Thirty minutes into his opening press conference, Nebraska coach Matt Rhule addressed a problem that baffled his two predecessors.
Beating teams in the Big Ten. The Huskers haven’t done much of it, posting a single winning conference record since 2015.
“The margin for error in the Big Ten in most games is pretty slight,” Rhule started. “You can’t beat yourself, you have to be a team that executes.”
Boilerplate stuff. He got more specific.
“If you look at the Big Ten, whoever has the best quarterback play is typically going to win,” Rhule said. “So you have to have — not just a quarterback — but a system around the signal caller that lets them be successful.”
The Big Ten has played 12 seasons with a conference title game. The teams that won in Indianapolis have produced the average starting quarterback numbers: 3,148 yards and 29.4 touchdowns per season. Since that includes Ohio State’s eight-game season in 2020, here’s how it looks from a per-game perspective: 232.12 yards and 2.16 touchdowns.
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Over a 12-game campaign, that’s 2782 yards and 25 touchdowns. In the Big Ten era, Nebraska has come close to meeting or surpassing those numbers just twice: In 2015 and 2017 — and neither of those teams played a lick of defense.
Now, here is the Rhule era. The coach has openly said quarterback play is important. But he hasn’t talked much about it — yet.
Spring camp opens Monday. Nebraska is the rare team with six scholarship quarterbacks on its roster. Two — returning starters Casey Thompson and Logan Smothers — will be limited over the next month as they recover from shoulder surgery. Another, Chubba Purdy, hopes to build on rocky 2022. Two more, Heinrich Haarberg and Richard Torres, are youngsters aiming to compete for backup jobs.
The last one — who could be the first — is Jeff Sims. The transfer was anointed as a true freshman at Georgia Tech. He started 23 games for a Yellow Jacket program that often came up a touchdown short, put his name in the portal and immediately got a ping from Nebraska.
“To me he’s the total package, he’s an NFL player and he’s an even better person,” Rhule said.
How might Nebraska surround Sims — or any other quarterback? At first blush, NU has solid competition — even answers — at running back, along the offensive line and in the defensive secondary. Depth charts look messier at receiver, tight end, defensive line and edge rusher. The Huskers return kicker Timmy Bleekrode and punter Brian Buschini but continue the search for a consistent returner.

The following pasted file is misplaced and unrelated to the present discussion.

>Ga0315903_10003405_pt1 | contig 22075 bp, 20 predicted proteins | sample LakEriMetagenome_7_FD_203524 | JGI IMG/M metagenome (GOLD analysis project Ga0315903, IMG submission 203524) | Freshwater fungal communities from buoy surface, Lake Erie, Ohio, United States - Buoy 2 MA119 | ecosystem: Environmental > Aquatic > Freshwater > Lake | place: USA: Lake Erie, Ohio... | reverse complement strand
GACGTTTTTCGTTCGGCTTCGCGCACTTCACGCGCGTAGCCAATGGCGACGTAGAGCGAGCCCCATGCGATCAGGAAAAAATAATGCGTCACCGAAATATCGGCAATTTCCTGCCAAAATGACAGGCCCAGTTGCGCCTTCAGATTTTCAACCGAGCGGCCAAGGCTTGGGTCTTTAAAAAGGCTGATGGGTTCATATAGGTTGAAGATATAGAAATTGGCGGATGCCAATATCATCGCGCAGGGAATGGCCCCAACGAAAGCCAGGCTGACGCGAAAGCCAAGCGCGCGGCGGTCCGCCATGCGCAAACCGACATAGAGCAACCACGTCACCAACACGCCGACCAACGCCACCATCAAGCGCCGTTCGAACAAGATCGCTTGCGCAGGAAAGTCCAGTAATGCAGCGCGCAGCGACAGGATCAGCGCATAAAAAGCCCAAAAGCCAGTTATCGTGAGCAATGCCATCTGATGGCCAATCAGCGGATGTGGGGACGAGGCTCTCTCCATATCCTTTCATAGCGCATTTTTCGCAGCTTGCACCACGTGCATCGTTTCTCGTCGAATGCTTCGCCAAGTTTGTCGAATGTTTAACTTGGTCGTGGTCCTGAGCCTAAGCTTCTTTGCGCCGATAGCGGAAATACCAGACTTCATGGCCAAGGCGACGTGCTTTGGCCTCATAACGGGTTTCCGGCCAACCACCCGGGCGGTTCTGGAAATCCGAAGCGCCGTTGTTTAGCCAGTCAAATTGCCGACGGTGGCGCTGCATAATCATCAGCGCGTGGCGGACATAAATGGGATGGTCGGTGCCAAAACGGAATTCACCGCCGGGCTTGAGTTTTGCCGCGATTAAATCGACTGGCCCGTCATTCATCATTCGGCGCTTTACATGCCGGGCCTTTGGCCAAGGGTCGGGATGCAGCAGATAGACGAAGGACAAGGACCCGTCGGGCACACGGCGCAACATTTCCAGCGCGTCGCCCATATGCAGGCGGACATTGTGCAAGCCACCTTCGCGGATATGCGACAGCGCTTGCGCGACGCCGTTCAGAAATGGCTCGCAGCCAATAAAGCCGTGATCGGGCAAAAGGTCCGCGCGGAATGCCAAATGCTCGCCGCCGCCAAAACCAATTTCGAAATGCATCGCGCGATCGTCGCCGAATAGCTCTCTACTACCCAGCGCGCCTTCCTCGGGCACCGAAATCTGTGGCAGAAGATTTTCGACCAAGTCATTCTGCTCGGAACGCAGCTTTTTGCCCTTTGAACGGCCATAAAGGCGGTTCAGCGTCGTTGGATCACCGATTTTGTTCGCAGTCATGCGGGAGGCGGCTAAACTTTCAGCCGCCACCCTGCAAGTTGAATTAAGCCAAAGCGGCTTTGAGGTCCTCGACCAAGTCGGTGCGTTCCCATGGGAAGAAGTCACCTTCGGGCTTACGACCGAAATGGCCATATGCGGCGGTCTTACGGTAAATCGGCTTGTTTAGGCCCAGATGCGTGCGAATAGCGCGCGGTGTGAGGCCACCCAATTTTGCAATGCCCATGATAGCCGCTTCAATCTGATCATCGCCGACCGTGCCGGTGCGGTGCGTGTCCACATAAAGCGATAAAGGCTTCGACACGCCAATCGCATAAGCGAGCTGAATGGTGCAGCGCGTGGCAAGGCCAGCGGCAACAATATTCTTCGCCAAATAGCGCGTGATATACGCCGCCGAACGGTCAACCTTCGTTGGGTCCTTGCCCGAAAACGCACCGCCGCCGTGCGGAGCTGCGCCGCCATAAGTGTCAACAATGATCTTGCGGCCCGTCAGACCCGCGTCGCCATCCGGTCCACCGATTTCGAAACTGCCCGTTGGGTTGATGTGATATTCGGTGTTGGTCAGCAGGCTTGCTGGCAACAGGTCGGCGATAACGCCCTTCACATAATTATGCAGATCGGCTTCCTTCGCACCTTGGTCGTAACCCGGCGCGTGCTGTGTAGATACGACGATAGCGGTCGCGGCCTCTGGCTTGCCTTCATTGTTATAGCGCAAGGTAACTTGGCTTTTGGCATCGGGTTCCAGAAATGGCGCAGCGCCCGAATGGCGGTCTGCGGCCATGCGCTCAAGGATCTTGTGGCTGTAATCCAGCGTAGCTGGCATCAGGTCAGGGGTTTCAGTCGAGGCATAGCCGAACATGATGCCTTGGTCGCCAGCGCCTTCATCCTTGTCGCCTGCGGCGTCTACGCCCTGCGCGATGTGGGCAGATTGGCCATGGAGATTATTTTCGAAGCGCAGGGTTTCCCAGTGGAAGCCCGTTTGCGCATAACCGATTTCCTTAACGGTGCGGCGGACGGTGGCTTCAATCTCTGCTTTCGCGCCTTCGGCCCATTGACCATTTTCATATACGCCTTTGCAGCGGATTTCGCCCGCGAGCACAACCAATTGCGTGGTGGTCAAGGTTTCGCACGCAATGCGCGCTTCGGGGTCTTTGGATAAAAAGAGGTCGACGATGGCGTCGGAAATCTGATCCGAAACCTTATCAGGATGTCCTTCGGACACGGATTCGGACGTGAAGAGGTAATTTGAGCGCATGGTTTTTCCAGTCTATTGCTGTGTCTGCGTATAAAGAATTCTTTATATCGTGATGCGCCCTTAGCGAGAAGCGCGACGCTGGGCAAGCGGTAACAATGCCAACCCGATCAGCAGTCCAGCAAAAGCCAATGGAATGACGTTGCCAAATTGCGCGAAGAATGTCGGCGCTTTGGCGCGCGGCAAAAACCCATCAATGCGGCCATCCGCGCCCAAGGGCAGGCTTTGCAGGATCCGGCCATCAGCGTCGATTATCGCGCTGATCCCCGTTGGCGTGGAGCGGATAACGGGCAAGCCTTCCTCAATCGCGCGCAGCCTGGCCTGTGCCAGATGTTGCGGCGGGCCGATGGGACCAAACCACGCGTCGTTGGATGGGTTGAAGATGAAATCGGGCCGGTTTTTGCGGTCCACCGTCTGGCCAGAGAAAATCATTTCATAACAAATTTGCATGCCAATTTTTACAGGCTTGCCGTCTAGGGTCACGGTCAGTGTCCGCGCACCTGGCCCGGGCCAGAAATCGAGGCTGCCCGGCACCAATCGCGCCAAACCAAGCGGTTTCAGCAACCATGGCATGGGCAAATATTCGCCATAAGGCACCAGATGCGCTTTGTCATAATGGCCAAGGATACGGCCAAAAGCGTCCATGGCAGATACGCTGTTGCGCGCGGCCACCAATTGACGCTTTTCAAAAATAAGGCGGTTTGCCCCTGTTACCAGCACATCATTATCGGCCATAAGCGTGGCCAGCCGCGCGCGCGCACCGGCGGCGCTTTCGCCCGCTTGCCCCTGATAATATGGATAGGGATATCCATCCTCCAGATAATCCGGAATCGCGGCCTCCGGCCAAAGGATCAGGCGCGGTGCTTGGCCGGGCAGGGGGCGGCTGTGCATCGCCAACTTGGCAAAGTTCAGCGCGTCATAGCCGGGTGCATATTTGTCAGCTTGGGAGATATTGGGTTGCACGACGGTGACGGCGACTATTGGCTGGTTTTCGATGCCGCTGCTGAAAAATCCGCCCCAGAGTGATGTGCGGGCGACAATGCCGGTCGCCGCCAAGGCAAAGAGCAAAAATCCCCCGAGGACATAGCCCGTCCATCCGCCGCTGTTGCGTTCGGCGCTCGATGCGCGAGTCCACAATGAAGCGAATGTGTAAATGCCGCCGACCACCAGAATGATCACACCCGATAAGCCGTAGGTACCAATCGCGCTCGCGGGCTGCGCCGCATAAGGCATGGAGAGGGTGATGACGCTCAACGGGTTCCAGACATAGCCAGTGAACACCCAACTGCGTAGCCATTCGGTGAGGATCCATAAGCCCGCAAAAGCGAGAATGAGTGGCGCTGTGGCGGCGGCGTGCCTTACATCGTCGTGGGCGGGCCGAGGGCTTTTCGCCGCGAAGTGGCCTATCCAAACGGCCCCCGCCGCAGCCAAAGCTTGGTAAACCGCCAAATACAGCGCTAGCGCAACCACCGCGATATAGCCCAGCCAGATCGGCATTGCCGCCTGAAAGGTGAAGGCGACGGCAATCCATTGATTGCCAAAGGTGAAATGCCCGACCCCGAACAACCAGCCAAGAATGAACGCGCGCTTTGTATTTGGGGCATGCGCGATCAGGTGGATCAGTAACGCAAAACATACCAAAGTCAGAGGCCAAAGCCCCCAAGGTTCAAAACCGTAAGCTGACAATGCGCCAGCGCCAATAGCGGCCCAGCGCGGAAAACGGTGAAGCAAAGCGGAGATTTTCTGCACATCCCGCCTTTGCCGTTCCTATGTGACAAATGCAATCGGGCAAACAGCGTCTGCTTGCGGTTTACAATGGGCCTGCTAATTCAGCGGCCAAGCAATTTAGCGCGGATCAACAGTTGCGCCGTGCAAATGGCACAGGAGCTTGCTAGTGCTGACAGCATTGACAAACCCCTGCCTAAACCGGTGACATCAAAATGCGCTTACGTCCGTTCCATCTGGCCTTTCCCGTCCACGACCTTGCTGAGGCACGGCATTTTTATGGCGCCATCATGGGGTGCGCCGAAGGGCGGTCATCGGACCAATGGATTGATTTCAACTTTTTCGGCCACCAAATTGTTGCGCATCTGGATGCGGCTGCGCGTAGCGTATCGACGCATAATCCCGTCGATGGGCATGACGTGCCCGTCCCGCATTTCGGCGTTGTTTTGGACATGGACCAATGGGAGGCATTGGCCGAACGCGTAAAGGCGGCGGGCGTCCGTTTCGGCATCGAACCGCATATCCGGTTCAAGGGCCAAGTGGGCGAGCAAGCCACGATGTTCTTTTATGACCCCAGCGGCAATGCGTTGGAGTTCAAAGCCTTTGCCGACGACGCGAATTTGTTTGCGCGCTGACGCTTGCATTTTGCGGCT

Questions abound, including at QB. Here’s a closer look at the most prominent position at Nebraska:
Who’s here: Casey Thompson, Jeff Sims, Chubba Purdy, Logan Smothers, Heinrich Haarberg, Richard Torres.
Who’s hurt: Thompson will be limited as he recovers from offseason shoulder surgery, but he’s a competitive person who plays through pain. Smothers is likely out, as well, after offseason shoulder surgery.
Who’s the coach: Marcus Satterfield, who doubles as the offensive coordinator. Originally, Rhule had planned on hiring Jake Peetz from the Los Angeles Rams — until Peetz chose to stay in LA. Satterfield, who coached QBs at South Carolina and Temple, knows his way around the role. So does Rhule. Don’t be surprised if the head coach has a lot to say in year one.
Snapshot: Nebraska spent four years building its world — and offense — around Adrian Martinez, and his departure left a gap in 2022. Even if Thompson proved a capable passer — 2407 yards and 17 touchdowns in 10 games — he never quite had the room the way Martinez commanded it. With the head coaching change, it seems likely Thompson will get pushed by Sims, a 6-foot-4, 220-pound dual-threat quarterback who rushed for 1,152 yards at Georgia Tech and Purdy who, if healthy, has an intriguing skillset. Rhule has stated interest in seeing how Haarberg, a sophomore, handles coaching attention. Torres has a live arm and a natural confidence. It’s highly likely that Nebraska goes from six to four scholarship quarterbacks by mid-May.
Prove-it players: Purdy and Haarberg. Purdy looked lost for much of 2022 — until a drive in the Michigan game when he found his scrambling skills and hit a few throws. The talent is there for the younger brother of Brock Purdy. Ditto for Haarberg, disfavored by previous offensive coordinator Mark Whipple to the point that a departed walk-on played in front of him. Whipple was a bit of a grump set in his ways; Rhule sees Haarberg’s athletic upside.
Pre-spring pecking order: 1s Sims/Thompson, 3 Purdy, 4s Haarberg/Smothers, 6 Torres.
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